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Capsicum annuum ‘Explosive Ember’

Ornamental pepper

KingdomPlantaePlants, but not fungi, lichens, or algae
SubkingdomTracheobiontaVascular plants—plants with a “circulatory system” for delivering water and nutrients
DivisionMagnoliophytaFlowering plants, also known as angiosperms
ClassMagnoliopsidaDicotyledons—plants with two initial seed leaves
SubclassAsteridaeA large class that encompasses asters
OrderSolanalesPotatoes, eggplants, tomatoes, peppers, tobacco, petunias, sweet potatoes, morning glories, many others
FamilySolanaceaeNightshade or potato family
GenusCapsicumFrom Greek κάπτω, kapto, “to bite”
Cultivar‘Explosive Ember’

About plant names...

Cayenne peppers are natives of southern North America and northern South America. Most of the peppers we eat or grow as ornamentals are cultivated from this species, including anchos, banana peppers, cayennes, de árbols, guajillos, jalapeños, anaheims, Italian sweets, pasillas, peperoncinis, pimentos, poblanos, serranos, and tabascos. (A few, habaneros among them, have other origins.) The 'Black Pearl' cultivar was developed by the U.S. National Arboretum, as an ornamental plant.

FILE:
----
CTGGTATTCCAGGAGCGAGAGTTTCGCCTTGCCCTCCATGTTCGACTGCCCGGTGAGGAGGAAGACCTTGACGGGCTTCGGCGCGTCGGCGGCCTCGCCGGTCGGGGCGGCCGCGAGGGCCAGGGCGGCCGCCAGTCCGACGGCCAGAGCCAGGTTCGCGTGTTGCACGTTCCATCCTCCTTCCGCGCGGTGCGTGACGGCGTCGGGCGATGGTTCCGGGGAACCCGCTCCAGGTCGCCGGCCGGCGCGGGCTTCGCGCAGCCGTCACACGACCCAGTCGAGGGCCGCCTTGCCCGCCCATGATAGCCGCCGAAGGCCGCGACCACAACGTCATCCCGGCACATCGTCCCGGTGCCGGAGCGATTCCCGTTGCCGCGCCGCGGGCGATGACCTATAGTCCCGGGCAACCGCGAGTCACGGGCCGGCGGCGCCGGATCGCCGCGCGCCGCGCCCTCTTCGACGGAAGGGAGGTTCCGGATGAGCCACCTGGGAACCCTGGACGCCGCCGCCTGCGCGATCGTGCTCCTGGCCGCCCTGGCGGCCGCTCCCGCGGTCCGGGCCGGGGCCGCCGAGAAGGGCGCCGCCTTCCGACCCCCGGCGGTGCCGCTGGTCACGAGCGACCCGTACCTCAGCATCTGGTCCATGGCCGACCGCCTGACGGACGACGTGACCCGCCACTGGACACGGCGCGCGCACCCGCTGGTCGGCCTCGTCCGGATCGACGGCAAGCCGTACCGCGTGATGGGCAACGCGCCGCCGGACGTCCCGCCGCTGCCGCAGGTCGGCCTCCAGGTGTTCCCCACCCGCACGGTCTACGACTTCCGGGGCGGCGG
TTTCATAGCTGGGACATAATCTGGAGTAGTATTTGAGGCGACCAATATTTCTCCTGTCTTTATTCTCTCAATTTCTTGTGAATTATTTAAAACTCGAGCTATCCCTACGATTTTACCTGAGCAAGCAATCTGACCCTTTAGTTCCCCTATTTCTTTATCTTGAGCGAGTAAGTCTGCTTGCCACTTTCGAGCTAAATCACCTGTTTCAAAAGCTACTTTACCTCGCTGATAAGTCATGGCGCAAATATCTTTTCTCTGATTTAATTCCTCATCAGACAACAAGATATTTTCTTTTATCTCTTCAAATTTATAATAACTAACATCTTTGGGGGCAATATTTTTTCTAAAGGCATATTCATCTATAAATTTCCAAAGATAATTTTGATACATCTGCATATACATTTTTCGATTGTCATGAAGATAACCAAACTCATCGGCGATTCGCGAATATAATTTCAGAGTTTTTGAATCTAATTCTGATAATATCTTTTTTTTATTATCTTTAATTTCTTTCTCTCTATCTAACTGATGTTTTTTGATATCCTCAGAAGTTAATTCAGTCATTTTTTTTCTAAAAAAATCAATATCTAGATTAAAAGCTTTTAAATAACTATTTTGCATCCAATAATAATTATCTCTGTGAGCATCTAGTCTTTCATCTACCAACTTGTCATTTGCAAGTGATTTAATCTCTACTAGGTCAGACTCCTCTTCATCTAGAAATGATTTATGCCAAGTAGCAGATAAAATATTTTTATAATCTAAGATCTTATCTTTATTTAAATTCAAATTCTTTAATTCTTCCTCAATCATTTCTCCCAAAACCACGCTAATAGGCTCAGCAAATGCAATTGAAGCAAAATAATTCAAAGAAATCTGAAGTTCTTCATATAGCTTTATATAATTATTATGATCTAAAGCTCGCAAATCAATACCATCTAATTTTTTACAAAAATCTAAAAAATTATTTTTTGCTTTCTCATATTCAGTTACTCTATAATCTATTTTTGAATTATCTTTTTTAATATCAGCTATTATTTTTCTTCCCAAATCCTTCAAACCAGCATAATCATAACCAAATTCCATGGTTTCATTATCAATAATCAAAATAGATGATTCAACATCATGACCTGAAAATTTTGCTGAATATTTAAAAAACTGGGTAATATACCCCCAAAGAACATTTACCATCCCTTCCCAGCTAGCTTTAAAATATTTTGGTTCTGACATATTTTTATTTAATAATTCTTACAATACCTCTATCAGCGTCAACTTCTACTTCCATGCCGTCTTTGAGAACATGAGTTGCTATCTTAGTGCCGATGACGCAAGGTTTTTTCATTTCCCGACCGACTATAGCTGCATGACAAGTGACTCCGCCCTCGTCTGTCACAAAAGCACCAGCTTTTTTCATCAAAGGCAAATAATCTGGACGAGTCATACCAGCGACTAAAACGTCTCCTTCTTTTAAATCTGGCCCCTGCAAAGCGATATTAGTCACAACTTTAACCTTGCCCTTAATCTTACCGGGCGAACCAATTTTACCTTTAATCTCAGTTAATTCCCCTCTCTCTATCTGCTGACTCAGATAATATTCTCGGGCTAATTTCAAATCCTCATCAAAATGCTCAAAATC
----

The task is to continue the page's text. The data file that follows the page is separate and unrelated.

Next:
If you are curious as to the origins of cayenne peppers, consider Kraig Harris Kraft's 2009 dissertation on the subject, The domestication of the chile pepper, Capsicum annuum: Genetic, ecological, and anthropogenic patterns of genetic diversity.

Identification: These peppers are perennials in warm climates, but they must be replanted from seeds in cooler climes. They are 10-14″ (25-35 cm) high, and 8-10″ (20-25 cm) around. New foliage is bright purple. Leaves are oblong-ovate, ovate, or ovate-lanceolate, about 1-2″ (2.5-5 cm) long, and black. Flowers are white and purple. Fruits are bright red, about ¾-1″ (1.9-2.5 cm) long, generally upward-pointing.

Edibility: Like most small chili peppers, these are edible and very hot—about 30,000 Scoville units—in the range of tobasco. (Note: not all ornamental peppers are edible though.)

Online References:

Nature’s Best Masked Flower Images



CalPhotos (Capsicum annuum)

The Missouri Botanical Garden

The Lady Bird Johnson Wildflower Center (Capsicum annuum)

Wikipedia (Capsicum annuum)

EFloras (Capsicum annuum)


Fayaz, Ahmed, Encyclopedia of Tropical Plants: Identification and Cultivation of Over 3000 Tropical Plants, Firefly Books, 2011, p. 663

Graf, Alfred Byrd, Exotic Plant Manual: Fascinating Plants to Live With—Their Requirements, Propagation, and Use, Roehrs Company, 1974, p. 386


Capsicum annuum ‘Explosive Ember’ description by Thomas H. Kent, last updated 25 May 2020.

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Capsicum annuum (ornamental pepper)

9/7/2010 · Tower Hill Botanic Garden, Boylston, Mass­a­chu­setts · ≈ 8 × 12″ (20 × 31 cm)

Range: Zones 10-11:

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